Toward a Masculine Model of Spirituality

manly

It was a good morning yesterday. I spent it with about twenty men–ranging in age from roughly 22 to 82–and shared some thoughts about something I’ve been thinking, studying, and praying about for several years now.

318” is a diverse group of men who meet monthly for breakfast, some worship and a Word-based exhortation. I was invited to be  yesterday’s exhorter. At the heart of my topic was a stunning revelation. Namely, that men and women are different. Very different.

Of course, saying this tends to run counter to what was the conventional feminist wisdom for most of the last half of the last century. Ten thousand Womens’ Studies masters theses were built around the doctrinaire assertion that there were no inherent differences between men and women other than some plumbing and a little difference in upper body strength. It was an article of faith that men and women are equally suited and equally adept at all tasks in all ways and at all times. And that sex roles were social constructs–culturally imposed–and reinforced artificially through the toys we give our children and the expectations we put on them.

These beliefs proved impervious to both common sense and observable experience for decades. But in recent years they have finally begun to succumb to neuroscience. It is now widely understood that brain wiring makes women better at certain types of tasks than men, and vice versa. We’re different in complementary ways (almost as if by design, imagine that!) and those differences are built into our hardware and software. But I digress…

Given that men and women are designed with significant differences in brain wiring, hormonal chemistry, and physical capacities (hardware and software) does it really make sense that spirituality or more specifically, relationship/friendship with God would be expressed in identical ways? I don’t think so.

Yes, every person is comprised of spirit, soul, and body. And the Bible makes it clear that there are no male or female spirits. (Galatians 3:28; Matthew 22:30) But as noted above, there are clearly male and female bodies and, more importantly, souls–the soul being comprised of the mind, will and emotions.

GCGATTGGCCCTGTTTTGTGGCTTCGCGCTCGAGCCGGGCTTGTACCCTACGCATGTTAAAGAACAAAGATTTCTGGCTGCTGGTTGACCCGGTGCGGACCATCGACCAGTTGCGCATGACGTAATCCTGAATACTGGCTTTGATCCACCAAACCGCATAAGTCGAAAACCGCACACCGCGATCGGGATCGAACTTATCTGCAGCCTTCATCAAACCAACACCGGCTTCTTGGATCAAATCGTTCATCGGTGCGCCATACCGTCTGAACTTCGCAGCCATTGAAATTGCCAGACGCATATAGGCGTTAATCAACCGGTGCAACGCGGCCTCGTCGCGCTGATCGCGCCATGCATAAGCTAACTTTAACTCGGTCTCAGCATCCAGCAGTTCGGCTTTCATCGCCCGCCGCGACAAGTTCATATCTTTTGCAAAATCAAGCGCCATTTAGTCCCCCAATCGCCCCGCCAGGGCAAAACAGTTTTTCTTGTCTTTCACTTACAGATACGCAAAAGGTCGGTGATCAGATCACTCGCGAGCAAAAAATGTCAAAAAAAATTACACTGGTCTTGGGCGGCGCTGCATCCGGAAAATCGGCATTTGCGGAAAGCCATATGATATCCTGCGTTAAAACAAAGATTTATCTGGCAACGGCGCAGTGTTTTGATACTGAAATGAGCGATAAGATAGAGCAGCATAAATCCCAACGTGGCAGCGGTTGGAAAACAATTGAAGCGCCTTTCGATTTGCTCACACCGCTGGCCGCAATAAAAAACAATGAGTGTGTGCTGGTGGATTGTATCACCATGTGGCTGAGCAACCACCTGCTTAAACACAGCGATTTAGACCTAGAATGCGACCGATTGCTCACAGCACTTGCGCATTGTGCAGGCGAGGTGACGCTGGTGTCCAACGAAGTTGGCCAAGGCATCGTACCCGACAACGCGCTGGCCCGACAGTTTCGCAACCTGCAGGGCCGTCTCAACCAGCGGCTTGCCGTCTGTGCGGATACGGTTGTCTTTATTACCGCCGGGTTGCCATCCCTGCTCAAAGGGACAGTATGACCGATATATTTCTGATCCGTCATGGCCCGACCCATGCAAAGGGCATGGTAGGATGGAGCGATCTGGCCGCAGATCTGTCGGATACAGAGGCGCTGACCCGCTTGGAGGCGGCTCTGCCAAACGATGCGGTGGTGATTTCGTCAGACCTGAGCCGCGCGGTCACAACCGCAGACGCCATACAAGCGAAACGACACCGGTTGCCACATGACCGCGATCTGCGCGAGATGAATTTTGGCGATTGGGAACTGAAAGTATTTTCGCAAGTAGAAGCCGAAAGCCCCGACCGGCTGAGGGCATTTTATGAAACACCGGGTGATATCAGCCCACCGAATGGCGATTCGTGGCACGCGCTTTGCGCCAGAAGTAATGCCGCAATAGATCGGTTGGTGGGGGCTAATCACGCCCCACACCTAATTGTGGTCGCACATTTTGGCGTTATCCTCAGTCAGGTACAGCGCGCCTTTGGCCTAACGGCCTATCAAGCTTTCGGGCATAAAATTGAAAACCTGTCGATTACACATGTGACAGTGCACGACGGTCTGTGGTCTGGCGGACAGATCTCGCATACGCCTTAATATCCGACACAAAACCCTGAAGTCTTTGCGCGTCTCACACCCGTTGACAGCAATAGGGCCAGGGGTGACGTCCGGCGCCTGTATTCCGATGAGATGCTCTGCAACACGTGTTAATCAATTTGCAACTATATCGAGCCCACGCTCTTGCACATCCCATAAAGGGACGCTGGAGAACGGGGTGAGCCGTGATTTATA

A light came on for me several years ago when I heard Jimmy Evans of MarriageToday say something in regard to the differences between men and women. What he said certainly rang true to my experience and observations. It was, “In general, women tend to express friendship by talking together, while men tend to express friendship by doing things together.”

Certainly you can point to exceptions to every generalization such as the one above. But that doesn’t mean it’s not generally true. Generally when women want to reconnect with a friend and strengthen the relationship, they do this:

lunch

or this:

woman-on-telephone

Whereas men do this:

foursome

or this:

men-watching-tv

or this:

fishcamp

Allow me to restate the truism: Women tend to build and express friendship by talking to one another. Men tend to build and express friendship by doing things together.

Now ask yourself: “What have we traditionally been presented as the exclusive pathway for friendship with God?”

We’ve been told to have “a quiet time.” A time in which we sit down with God and share our feelings. We are supposed to talk to Him and let Him talk to us.

What men have been offered as a pathway to friendship with God and a model for prayer is essentially a sanctified tea party. We are to sit quietly, hands politely folded in our laps, and have a time of sharing.

And we wonder why traditionally women have far outnumbered men where interest in the things of God are concerned. We shake our heads sadly to observe that most prayer groups are filled with ladies.

I submit to you that we men have largely been presented with a feminine model of prayer and relationship with God. Let me hasten to add there there is nothing wrong with a feminine model of prayer . . . if you’re a woman . . . equipped with a female soul and body.

I can tell you that my prayer life and relationship with God has never been the same after that light came on for me upon hearing that factoid from Jimmy Evans. How did it change?

I’ll unpack that in an upcoming post. But I’ll tell you now that I no longer have a traditional “quiet time.” My times with God are anything but quiet. When I carve out some time to be with God, I don’t approach Him thinking, “What do I want to talk to you about today?” I approach asking:

“Father, what do you want to do today.”

More to come.